Taking the Greatest Jewish Commentary on the Torah Seriously

July 12 2019

Rabbi Solomon ben Isaac (1040–1105), known by the Hebrew acronym Rashi, authored a running commentary on almost the entire Talmud as well as one on almost all of the Hebrew Bible. Both fairly quickly became essential to all traditional Jewish study and teaching of these texts. In his recent book Rashi’s Commentary on the Torah, Eric Lawee attempts to give this work its proper place in Jewish intellectual history by examining both the commentary itself and its rabbinic admirers and detractors. Discussing the book with Alan Brill, Lawee explains Rashi’s use of midrash—rabbinic exegesis, mostly from the 4th through 7th centuries—which the sage draws on heavily, often presenting it alongside a more literal interpretation:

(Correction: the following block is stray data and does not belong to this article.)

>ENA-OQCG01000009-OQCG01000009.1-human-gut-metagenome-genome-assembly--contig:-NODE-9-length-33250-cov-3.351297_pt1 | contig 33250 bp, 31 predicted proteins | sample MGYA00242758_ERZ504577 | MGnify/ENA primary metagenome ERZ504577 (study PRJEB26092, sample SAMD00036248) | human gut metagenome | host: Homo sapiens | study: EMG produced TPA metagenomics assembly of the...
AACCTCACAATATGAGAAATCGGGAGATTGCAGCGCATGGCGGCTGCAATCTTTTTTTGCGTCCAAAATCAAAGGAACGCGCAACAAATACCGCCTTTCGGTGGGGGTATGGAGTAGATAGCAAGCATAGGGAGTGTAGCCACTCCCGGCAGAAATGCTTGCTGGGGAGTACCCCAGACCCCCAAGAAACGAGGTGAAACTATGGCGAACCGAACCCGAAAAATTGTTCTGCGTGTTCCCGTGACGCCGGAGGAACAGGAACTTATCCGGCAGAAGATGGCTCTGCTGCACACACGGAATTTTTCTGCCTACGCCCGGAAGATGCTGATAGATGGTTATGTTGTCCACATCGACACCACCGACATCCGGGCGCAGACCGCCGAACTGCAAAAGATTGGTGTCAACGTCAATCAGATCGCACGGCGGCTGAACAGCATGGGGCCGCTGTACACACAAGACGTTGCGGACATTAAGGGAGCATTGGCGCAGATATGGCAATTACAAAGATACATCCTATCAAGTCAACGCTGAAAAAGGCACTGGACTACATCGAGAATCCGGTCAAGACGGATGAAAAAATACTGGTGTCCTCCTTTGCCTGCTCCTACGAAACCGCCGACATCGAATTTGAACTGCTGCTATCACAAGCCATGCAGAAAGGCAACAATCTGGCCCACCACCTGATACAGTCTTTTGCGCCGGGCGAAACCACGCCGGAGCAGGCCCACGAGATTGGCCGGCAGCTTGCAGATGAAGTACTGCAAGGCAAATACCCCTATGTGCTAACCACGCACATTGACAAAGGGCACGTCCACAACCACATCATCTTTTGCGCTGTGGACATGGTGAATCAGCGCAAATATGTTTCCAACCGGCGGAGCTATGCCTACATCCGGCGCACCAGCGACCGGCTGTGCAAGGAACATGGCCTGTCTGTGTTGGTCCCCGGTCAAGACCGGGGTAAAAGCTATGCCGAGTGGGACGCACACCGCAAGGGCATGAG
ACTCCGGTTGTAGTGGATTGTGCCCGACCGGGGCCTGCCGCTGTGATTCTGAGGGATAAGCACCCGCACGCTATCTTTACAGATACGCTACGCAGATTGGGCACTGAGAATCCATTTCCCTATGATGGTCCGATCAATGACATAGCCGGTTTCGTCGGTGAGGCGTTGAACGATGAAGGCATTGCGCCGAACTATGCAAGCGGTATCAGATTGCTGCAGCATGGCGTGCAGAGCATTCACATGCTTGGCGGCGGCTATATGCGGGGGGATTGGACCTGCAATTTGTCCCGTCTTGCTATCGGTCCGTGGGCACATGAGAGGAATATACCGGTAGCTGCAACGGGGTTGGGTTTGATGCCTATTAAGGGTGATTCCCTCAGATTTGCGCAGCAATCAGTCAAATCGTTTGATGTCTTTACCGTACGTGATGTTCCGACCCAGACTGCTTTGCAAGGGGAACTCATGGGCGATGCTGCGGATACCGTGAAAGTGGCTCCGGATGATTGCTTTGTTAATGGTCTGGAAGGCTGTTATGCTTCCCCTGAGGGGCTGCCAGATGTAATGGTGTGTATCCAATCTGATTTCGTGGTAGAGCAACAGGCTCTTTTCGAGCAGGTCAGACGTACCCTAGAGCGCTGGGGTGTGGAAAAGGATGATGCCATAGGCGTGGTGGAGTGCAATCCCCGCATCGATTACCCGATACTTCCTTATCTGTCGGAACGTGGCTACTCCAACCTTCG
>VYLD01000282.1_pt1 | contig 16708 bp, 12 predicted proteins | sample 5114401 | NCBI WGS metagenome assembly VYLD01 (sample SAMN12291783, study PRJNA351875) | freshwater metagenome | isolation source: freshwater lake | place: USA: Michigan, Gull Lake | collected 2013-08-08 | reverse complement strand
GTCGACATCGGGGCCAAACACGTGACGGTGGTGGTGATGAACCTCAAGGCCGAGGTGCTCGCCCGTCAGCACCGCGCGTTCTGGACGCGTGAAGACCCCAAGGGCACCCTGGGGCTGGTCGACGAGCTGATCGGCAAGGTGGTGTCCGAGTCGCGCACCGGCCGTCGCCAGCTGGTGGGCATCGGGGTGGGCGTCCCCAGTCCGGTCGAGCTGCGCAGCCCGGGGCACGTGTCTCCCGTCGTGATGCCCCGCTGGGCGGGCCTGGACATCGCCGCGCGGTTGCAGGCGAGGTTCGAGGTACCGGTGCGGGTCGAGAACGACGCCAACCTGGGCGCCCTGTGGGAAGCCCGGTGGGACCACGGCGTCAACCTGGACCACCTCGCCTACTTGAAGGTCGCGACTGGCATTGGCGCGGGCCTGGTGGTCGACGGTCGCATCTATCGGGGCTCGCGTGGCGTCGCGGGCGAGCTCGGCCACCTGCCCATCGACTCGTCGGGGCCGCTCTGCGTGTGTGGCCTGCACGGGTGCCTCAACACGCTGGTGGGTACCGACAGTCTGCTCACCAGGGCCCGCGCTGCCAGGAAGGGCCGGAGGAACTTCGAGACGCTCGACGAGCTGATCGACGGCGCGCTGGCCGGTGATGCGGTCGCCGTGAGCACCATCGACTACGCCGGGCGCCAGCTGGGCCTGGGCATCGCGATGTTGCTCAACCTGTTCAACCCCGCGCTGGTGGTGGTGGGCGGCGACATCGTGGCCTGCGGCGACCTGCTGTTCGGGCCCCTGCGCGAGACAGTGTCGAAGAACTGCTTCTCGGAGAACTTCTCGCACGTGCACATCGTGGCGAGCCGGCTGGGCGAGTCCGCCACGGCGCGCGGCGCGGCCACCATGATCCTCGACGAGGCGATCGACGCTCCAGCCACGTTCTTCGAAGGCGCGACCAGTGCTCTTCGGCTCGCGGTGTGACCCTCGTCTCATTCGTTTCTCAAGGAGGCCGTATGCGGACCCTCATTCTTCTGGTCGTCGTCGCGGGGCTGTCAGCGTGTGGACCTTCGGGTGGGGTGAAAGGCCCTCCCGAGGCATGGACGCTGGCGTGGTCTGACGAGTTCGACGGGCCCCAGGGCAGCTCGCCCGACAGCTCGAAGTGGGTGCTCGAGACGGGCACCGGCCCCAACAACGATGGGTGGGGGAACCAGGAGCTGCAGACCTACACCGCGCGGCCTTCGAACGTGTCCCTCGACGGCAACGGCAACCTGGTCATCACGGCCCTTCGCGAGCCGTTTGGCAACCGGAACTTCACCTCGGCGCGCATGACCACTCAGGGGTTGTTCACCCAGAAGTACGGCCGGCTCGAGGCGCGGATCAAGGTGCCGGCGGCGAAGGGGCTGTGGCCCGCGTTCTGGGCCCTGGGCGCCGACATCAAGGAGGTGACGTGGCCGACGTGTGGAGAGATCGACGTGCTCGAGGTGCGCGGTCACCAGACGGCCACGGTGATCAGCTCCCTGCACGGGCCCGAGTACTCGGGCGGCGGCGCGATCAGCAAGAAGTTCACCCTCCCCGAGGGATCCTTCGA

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Read more at Book of Doctrines and Opinions

More about: Hebrew Bible, Judaism, Midrash, Rashi

With Its Threats against Israel, the EU Undermines International Law

The office of the European Union’s president, along with several member states, have made clear that they will consider taking punitive actions against Jerusalem should it go through with plans to extend its sovereignty over parts of the West Bank. In the assessment of EU diplomats, Israel has no legitimate claims to land outside the 1949 armistice lines—the so-called “1967 lines”—and any attempt to act as if it does violates the Fourth Geneva Convention. But, to David Wurmser, this entire argument is based on a poor reading of the law:

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Read more at National Review

More about: European Union, International Law, West Bank